Pine Creek Pass, John Muir Wilderness, Eastern Sierra Nevada
Same view but wider. 
Looking in the direction of the cross-country hike to Royce Lakes (I think). 
Approaching French Lake. 
French Lake, John Muir Wilderness
Another view of French Lake and surrounding country. 
French Lake, John Muir Wilderness
Looking along French Lake shoreline with Humphrys Basin and peaks in the distance. 
Wildflowers near Pine Creek Pass, John Muir Wilderness
More wildlfowers near Pine Creek Pass. 
Descending Pine Creek Pass and heading back to Honeymoon.

I don’t normally do much cross-country, but it was fairly obvious from my topo map where the lake had to be, so I picked my way over the ridge (it’s just an uphill walk) and the subsequent hand full of smaller ridges until the lake came into view. In other direction, I could see French Canyon and the bench above it with several other lakes I’d like to visit (Elba, L and Moon Lake, etc.).

French Lake was awesome. Had lunch, failed to catch a fish and on the way back took a particularly long, satisfying manly piss while taking in the 360 views. Got back to camp in time to play around with the camera, fish a bit (the fishing in the morning was very good for small brookies and rainbows) and sit around while staring into space.

The night wasn’t even that cold — maybe high 40s at the lowest. I ended up waking up about 1 a.m. and then sleeping with my head outside the door-hole of the tent to allow for a better view of the Milky Way. Nice night.

The trip down was uneventful (but warm). Searching for a place to waste more time fishing in the creek that runs alongside the trail, I ran into an elder hiker coming uphill in the late afternoon heat.

This guy was awesome. He was 69. He had spent the previous night somewhere near Mono Pass above the Little Lakes Valley and had hiked down from there in the morning, driven over to Pine Creek and was now climbing toward Granite Park and Italy Pass. He had a smallish pack, explaining that you don't need a tent this time of the year in the Sierra and he never brings a stove -- he hydrates his freeze-dried meals with cold water. "The noodles can be a little crunchy but I don't care," he said.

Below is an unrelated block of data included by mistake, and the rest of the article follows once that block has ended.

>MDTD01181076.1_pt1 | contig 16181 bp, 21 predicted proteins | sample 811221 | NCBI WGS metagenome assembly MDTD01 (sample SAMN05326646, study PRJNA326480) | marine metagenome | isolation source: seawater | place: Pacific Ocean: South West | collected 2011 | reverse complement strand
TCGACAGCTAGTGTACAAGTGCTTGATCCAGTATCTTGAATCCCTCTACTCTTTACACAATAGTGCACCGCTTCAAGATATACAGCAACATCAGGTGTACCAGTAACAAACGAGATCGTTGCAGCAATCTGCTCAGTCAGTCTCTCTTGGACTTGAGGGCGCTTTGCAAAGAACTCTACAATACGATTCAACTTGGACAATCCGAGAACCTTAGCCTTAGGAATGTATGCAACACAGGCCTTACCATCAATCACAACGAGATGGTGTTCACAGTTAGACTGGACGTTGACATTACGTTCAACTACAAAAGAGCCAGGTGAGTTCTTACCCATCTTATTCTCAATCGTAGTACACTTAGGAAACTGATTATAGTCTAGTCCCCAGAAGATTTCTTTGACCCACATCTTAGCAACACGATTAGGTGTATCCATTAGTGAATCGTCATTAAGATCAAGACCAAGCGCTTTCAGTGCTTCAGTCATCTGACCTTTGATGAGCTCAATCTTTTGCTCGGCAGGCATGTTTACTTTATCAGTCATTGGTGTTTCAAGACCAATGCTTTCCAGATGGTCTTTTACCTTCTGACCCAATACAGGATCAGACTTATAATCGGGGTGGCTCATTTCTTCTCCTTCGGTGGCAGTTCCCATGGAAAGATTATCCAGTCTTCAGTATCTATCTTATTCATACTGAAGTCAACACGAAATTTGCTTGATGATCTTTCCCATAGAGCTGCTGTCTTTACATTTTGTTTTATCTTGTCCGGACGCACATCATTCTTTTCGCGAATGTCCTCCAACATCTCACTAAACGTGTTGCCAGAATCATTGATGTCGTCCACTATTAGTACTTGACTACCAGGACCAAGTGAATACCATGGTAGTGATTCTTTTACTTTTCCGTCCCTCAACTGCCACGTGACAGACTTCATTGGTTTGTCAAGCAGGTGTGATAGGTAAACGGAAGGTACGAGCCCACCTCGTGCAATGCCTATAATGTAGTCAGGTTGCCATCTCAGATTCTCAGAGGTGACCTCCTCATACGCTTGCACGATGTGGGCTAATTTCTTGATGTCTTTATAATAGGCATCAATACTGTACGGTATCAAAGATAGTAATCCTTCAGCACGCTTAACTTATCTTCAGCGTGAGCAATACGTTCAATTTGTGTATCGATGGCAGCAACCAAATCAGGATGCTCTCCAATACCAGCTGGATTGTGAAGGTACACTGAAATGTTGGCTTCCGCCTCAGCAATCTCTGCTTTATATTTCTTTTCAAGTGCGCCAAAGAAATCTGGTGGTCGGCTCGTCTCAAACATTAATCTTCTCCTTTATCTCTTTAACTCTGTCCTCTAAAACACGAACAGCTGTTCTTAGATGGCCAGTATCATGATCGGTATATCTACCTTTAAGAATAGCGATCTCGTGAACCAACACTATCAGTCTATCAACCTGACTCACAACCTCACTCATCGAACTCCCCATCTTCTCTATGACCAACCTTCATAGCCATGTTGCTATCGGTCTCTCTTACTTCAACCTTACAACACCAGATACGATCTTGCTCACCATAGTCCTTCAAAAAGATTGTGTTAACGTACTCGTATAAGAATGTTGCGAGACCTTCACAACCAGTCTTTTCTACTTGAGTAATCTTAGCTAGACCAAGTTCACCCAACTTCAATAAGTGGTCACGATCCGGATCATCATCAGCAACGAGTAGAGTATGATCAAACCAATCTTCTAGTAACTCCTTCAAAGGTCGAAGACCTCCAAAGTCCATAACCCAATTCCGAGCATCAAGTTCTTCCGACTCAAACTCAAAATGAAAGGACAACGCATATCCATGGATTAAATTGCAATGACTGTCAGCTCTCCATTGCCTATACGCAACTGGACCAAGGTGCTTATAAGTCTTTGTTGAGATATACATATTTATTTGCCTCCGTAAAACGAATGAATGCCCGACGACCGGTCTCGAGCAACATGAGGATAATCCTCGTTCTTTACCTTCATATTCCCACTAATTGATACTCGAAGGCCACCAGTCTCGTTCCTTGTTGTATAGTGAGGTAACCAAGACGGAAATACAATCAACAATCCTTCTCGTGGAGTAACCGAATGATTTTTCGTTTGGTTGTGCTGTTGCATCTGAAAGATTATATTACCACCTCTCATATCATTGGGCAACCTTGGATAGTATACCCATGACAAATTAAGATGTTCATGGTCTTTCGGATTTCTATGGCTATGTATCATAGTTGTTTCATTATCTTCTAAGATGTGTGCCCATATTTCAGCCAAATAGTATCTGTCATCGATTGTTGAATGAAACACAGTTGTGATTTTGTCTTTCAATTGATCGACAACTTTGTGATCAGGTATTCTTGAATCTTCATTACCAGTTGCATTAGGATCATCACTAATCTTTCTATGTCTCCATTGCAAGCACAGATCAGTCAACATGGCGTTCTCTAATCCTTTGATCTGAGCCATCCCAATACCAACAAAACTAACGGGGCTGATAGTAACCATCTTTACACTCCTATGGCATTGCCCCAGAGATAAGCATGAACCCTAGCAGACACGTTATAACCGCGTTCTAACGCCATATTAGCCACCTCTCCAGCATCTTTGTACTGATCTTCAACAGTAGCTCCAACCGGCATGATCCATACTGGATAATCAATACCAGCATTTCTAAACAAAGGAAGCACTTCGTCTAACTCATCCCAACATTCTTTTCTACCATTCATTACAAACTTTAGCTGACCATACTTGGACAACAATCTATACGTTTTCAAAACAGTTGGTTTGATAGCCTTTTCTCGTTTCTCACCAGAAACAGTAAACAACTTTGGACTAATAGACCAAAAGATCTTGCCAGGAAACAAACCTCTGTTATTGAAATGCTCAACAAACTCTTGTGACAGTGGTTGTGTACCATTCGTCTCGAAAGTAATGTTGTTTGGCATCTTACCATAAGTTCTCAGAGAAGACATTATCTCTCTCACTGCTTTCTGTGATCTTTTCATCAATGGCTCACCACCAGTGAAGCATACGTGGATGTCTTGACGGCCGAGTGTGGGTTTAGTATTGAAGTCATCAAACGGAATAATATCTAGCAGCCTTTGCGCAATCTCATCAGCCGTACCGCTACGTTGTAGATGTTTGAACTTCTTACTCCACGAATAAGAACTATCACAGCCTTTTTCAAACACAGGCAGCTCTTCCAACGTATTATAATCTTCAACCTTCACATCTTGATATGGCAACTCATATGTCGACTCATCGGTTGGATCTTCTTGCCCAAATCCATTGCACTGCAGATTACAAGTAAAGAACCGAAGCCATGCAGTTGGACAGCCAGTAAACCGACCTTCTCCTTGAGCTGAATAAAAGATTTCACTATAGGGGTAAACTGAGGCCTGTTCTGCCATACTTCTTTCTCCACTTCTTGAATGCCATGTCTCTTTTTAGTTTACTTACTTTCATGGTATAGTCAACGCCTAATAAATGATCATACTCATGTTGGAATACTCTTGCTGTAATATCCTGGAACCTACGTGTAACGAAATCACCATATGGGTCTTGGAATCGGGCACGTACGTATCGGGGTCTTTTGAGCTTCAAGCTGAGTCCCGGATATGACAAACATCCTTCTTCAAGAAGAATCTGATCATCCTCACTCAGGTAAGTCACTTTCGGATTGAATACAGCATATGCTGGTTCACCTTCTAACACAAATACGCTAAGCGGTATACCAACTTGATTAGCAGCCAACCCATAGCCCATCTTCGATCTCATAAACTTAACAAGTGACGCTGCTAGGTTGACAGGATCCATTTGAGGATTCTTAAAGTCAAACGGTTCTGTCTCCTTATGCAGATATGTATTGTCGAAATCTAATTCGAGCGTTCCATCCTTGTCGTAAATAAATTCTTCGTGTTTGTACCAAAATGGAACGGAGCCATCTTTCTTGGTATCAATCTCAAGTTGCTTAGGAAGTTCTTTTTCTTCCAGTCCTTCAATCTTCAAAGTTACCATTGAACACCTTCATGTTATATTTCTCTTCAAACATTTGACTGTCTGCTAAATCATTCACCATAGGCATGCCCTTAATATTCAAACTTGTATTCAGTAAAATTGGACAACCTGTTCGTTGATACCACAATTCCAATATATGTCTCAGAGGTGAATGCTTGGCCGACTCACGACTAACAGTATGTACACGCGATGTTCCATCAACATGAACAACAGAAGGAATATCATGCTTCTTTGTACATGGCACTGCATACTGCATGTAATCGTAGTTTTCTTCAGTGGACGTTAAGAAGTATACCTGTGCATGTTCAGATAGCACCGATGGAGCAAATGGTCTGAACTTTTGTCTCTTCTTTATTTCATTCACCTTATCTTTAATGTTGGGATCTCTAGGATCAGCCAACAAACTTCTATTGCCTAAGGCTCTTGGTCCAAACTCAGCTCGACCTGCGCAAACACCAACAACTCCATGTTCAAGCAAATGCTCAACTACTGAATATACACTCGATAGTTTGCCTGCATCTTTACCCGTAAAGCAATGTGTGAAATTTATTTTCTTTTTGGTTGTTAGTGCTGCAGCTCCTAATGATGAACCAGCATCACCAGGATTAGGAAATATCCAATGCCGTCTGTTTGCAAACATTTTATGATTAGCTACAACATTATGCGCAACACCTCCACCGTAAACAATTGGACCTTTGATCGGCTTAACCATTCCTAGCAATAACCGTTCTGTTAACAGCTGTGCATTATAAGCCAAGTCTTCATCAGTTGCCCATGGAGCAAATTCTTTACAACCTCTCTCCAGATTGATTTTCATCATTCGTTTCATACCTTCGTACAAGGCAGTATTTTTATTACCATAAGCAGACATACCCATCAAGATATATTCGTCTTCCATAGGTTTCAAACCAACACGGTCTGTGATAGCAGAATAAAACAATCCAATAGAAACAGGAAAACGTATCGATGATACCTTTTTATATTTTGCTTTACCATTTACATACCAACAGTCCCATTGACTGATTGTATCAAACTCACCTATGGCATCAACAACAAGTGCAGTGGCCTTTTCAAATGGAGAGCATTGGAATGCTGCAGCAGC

He also pointed out that Pine Creek Pass Trail -- while steep -- had something more important going for it: a relative lack of people compared to (for example) the aforementioned Little Lakes Valley. "That place is a human sacrifice zone," he said. "Total clusterfuck."

I told him how crowded Mammoth and Tioga Road were earlier in the weekend. "You know what the problem is?," he asked. "Internet tourism," he added, explaining that any dipshit can now go online and see a pretty picture and easily book a trip to places such as Mammoth, Yosemite or anywhere else. The result: trails and trailheads that have gone from being just popular to crowded. I’ve seen it happen in just my 20 years in California — and I’m not just saying that because I get increasingly grouchy with each passing birthday.

And that’s my trip in a nutshell. A few hours later I was in my car heading back to the L.A. area. It was great to be out there on my own for three days on my own schedule. I would highly recommend the area if not for the fact I’d prefer people stop going there.


Granite Park en route to Italy Pass, John Muir Wilderness
Lower Granite Park above Honeymoon Lake. A couple of really nice campsites are in this area near the trail to Italy Pass.
Honeymoon Lake at sunrise. 
Ridge near Honeymoon at sunset. 
Typical brook trout from Honeymoon Lake.
Lower Pine Like as seen from the other side. 
Pine Creek Pass trail & tungsten mine, Eastern Sierra Nevada
And that's all she wrote, heading back toward the tungsten mine and the trailhead -- about where the road disappears into the trees. It's fun to see the parking lot and feel like you're never really getting closer!

Most of the above photos were taken with an Olympus micro four-thirds camera or my iPhone6. I didn't want to carry the DSLR up the hill, although the image quality would have been better. Next year!

All my photos are here. Questions? Email me


-S.H.


The above photos are ©Steve Hymon and may not be reproduced or used elsewhere without my advanced written permission.